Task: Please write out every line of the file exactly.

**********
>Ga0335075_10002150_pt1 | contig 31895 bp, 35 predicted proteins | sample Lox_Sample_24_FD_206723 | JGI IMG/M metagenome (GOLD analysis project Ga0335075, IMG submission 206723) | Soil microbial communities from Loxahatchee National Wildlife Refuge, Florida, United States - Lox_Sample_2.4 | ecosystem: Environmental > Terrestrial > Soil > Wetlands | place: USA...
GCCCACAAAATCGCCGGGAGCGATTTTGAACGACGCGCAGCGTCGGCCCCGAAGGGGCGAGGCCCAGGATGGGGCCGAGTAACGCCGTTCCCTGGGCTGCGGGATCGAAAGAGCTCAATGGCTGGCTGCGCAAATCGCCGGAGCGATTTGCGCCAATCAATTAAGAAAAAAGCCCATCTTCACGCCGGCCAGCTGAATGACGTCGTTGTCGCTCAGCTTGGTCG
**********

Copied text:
>Ga0335075_10002150_pt1 | contig 31895 bp, 35 predicted proteins | sample Lox_Sample_24_FD_206723 | JGI IMG/M metagenome (GOLD analysis project Ga0335075, IMG submission 206723) | Soil microbial communities from Loxahatchee National Wildlife Refuge, Florida, United States - Lox_Sample_2.4 | ecosystem: Environmental > Terrestrial > Soil > Wetlands | place: USA...
GCCCACAAAATCGCCGGGAGCGATTTTGAACGACGCGCAGCGTCGGCCCCGAAGGGGCGAGGCCCAGGATGGGGCCGAGTAACGCCGTTCCCTGGGCTGCGGGATCGAAAGAGCTCAATGGCTGGCTGCGCAAATCGCCGGAGCGATTTGCGCCAATCAATTAAGAAAAAAGCCCATCTTCACGCCGGCCAGCTGAATGACGTCGTTGTCGCTCAGCTTGGTCG